Steph and I were visiting family in Newcastle in April 2018, and on a bright sunny day, enjoyed an excursion to Warkworth beach with our younger daughter Philippa and her husband Andi, and grandsons Elvis and Felix (then 6 and 4, respectively).

Phil and Andi went straight home after the walk and a picnic, but we decided to take the boys to Warkworth Castle close-by, which is owned by English Heritage. And we were in luck.

On the day of our visit (21 April) English Heritage was celebrating St George’s Day (actually 23 April) with displays of ‘armed combat between knights in shining armour’, and many other attractions.

Visitors enjoying combat between ‘knights in shining armour’.

Felix and Elvis (with Grandma behind) enjoying the armed combat.

View from the Keep towards the Gatehouse. The Lion Tower is on the right.

Carvings on the face of the Lion Tower.

The castle came into the Percy family (later the Dukes of Northumberland) in the mid-fourteenth century. It saw action in the Wars of the Roses in the late fifteenth century, and parts of the castle were demolished (or ‘slighted’) then. It suffered further damage in the late sixteenth century.

Today, many of the internal structures have disappeared, but the outer curtain wall stands more or less intact. The Keep can be explored. The Lion Tower (on the right in the image immediately above) has some impressive stone carvings above the archway.

It’s an excellent destination for adventurous grandchildren who have some excess energy to burn off. From their reaction at being allowed to explore the different buildings it was clear that Elvis and Felix enjoyed their visit – just as much as Grandma and Grandad.

The image of Warkworth Tower on its mound that’s covered in daffodils has become iconic, and often use in tourism brochures and the like for Northumberland. Here’s my take.


 

Cragside: a magnificent creation in the heart of Northumberland

Cragside, the house built by William, 1st Baron Armstrong between 1869 and 1882, is remarkable. It was the first house in the world to be lit (and powered throughout) by hydroelectricity. Armstrong was a wealthy engineer and industrialist, eminent scientist, inventor and philanthropist.

Surrounded by moorland and farmland, Cragside stands in the heart of Northumberland near the village of Rothbury (map). It has been owned by the National Trust since 1977. It was one of the first National Trust properties that Steph and I visited after becoming members in 2011.

Cragside was a joint creation between William Armstrong, his wife Margaret (née Ramshaw), and architect Richard Norman Shaw.

Armstrong constructed a dam and lake high on the moorland above Cragside to provide the water to generate electricity. The original turbine house still stands in the grounds.

There are many magnificent treasures to view inside the house. However, I don’t have any images of Cragside’s interior. I guess in 2011 the National Trust’s policy on photography was not as liberal as it is today (as my readers will have realised from the many images I have posted about our National Trust visits). Or perhaps, there were copyright issues that did not permit photography inside the house.

What is also remarkable about Cragside is the garden that the Armstrongs carved out of the hillside, planting many trees and exotic plants obtained from all over the world. In particular there are outstanding stands of tall Wellingtonias. Of course they never lived to see their garden in its mature magnificence. Below the house, is a large and impressive rockery, and a bridge takes you across the valley bottom, and a path towards the formal garden, some distance from the house. This garden was designed on an open south-facing slope overlooking Rothbury and the farmland beyond.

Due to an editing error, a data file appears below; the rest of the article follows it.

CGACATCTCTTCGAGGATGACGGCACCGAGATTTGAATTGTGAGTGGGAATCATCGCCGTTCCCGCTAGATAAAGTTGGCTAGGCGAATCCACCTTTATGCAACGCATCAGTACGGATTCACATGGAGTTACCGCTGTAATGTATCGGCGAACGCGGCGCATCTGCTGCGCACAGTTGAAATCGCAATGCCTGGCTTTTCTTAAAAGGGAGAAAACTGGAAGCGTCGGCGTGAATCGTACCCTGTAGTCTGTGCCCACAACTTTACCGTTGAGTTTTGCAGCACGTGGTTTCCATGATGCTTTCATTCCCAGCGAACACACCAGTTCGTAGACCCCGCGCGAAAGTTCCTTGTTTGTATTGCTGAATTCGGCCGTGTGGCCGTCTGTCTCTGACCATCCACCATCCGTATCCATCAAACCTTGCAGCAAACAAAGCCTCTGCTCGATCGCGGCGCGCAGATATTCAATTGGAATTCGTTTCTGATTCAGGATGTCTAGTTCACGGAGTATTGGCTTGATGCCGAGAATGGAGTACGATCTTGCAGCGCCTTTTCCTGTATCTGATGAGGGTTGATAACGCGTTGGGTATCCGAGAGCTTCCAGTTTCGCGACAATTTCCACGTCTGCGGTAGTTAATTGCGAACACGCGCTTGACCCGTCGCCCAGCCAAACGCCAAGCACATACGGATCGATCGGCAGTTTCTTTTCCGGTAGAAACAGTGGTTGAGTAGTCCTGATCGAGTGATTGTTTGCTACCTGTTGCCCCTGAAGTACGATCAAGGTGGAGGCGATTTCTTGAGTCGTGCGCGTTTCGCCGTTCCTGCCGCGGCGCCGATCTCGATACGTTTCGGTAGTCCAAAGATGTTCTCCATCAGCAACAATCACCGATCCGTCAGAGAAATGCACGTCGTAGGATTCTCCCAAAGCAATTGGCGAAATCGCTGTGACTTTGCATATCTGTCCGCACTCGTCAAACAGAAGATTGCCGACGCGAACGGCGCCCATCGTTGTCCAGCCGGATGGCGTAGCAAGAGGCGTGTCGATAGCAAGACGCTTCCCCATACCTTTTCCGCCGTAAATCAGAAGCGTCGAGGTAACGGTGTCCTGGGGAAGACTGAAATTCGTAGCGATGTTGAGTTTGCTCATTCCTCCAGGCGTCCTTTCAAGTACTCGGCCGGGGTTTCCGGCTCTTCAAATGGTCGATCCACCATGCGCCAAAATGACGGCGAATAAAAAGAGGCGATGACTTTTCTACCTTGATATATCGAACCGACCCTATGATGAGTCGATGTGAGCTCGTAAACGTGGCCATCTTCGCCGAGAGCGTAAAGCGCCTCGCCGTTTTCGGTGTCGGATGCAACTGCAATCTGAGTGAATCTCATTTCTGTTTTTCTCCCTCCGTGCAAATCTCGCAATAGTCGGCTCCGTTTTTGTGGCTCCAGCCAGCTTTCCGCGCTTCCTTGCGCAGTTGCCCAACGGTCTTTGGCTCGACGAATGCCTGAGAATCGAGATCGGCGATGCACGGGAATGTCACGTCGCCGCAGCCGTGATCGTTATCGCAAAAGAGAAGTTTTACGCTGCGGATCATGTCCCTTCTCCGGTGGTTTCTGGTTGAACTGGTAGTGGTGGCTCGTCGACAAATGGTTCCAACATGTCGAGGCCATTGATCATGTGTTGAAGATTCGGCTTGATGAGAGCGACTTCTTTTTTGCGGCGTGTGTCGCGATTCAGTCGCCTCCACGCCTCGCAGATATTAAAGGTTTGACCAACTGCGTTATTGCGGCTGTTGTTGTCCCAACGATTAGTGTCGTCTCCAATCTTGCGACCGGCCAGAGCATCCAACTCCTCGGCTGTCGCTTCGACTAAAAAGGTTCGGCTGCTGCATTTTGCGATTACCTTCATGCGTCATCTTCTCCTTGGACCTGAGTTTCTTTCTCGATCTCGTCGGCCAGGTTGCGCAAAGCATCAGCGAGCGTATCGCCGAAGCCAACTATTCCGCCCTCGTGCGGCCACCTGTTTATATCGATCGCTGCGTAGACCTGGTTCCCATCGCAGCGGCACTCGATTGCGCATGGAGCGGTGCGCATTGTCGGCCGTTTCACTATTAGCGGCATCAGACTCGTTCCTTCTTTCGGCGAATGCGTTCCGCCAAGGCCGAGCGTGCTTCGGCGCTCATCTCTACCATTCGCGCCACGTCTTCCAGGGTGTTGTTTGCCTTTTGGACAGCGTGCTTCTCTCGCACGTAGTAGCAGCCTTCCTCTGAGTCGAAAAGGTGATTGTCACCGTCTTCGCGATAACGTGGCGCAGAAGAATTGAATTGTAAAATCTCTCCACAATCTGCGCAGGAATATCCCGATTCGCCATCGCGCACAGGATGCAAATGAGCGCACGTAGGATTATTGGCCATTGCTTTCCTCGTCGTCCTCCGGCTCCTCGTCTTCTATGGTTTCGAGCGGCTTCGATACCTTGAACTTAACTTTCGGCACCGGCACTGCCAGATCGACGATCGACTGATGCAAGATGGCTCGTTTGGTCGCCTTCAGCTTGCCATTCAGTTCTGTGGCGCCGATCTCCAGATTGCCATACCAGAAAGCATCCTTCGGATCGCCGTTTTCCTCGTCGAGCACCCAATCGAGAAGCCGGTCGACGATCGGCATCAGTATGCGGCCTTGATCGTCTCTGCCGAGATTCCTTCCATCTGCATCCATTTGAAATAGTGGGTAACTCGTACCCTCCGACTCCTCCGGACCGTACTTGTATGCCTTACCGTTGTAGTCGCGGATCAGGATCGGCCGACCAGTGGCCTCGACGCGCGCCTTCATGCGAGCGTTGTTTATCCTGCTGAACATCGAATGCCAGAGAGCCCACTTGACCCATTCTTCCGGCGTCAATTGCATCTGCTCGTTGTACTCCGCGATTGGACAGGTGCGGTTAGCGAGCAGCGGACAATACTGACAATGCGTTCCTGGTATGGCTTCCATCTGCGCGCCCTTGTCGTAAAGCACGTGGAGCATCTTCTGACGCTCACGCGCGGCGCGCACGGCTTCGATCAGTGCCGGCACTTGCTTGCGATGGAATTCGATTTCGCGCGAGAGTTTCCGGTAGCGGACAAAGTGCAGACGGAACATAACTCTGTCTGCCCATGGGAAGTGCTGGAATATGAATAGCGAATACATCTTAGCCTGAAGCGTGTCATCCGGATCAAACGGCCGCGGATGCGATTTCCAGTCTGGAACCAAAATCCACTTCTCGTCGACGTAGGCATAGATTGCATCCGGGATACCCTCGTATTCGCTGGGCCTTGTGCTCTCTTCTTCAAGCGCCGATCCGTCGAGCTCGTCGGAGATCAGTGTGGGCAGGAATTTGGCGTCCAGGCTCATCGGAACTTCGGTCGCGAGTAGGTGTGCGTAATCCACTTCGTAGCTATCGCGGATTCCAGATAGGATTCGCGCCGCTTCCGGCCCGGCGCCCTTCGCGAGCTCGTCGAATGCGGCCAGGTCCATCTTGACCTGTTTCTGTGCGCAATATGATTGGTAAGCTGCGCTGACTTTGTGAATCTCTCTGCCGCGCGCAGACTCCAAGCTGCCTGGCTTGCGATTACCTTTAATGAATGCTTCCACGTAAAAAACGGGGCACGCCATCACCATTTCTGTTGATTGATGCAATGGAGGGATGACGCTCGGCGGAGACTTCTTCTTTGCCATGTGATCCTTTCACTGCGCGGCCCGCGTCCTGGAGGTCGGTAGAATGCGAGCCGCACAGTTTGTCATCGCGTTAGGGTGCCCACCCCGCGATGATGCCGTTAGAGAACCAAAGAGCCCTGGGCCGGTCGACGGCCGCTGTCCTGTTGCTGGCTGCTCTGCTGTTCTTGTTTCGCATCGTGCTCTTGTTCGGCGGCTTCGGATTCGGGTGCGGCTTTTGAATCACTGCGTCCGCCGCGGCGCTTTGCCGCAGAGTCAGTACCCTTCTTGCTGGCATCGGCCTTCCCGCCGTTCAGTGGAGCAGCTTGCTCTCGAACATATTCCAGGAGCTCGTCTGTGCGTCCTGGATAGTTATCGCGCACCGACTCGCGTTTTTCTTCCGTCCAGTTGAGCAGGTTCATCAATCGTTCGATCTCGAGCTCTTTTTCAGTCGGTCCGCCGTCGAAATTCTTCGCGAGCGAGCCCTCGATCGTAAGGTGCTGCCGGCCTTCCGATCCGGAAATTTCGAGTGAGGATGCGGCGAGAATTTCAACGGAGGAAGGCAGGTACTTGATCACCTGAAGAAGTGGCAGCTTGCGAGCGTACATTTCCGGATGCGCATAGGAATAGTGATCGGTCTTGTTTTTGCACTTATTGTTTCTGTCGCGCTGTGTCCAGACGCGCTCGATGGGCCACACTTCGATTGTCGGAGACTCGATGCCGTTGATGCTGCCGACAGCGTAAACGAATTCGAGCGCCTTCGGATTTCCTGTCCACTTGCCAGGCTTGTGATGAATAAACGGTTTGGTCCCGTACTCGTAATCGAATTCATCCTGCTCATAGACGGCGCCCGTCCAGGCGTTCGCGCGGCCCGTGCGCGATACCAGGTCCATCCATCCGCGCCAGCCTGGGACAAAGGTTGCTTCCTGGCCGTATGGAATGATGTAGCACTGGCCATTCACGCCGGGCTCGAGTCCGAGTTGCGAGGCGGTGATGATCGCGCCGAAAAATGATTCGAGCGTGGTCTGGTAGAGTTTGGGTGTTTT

Once the Covid-19 crisis has passed, and we have finally made the move north to Newcastle upon Tyne (assuming we can sell our house in Worcestershire), Steph and I look forward to re-visiting Cragside. And then, with any luck, I can add to my collection of photos with some interior images.

Dunstanburgh Castle: a 14th-century fortification on the coast of Northumberland

Dominating the horizon on the coast of Northumberland, and overlooking the cold North Sea, Dunstanburgh Castle was built during the fourteenth century reign of infamous King Edward II by the king’s cousin, Earl Thomas of Lancaster between 1313 and 1322.

Approaching Dunstanburgh Castle along the coastal path from Craster.

The castle can only be reached on foot, about 1.5 miles north from Craster. The castle is owned by the National Trust, but the site is operated by English Heritage.

View of the great gatehouse over the southern mere.

Overlooking cliffs on one side, the castle had excellent natural defences, and occupied the site of an Iron Age fort.

Thomas of Lancaster was executed in 1322, and it passed eventually passed into the hands of John of Gaunt, Duke of Lancaster. It changed hands between Lancastrian and Yorkist forces during the Wars of the Roses, and suffered damage from which it never fully recovered. By the sixteenth century it was in an advanced state of decay.

Today, just a few of the towers are standing, particularly the entrance Great Gate with its twin towers. Also the curtain wall that surrounds the castle connecting with the cliffs.

It’s possible to climb some of the towers from which there are magnificent views over the surrounding Northumberland countryside.

Steph and I have visited the castle on a couple of occasions, the last being in May 2012. Parking in Craster, we enjoyed the coastal walk on a fine, bright but blustery day. The kittiwakes were nesting on the cliffs below the castle, and we spotted a weasel darting along a stone wall just above the tide line.

Then it was back to Craster for a pub lunch, and purchasing some of the renowned Craster kippers (smoked North Sea herrings).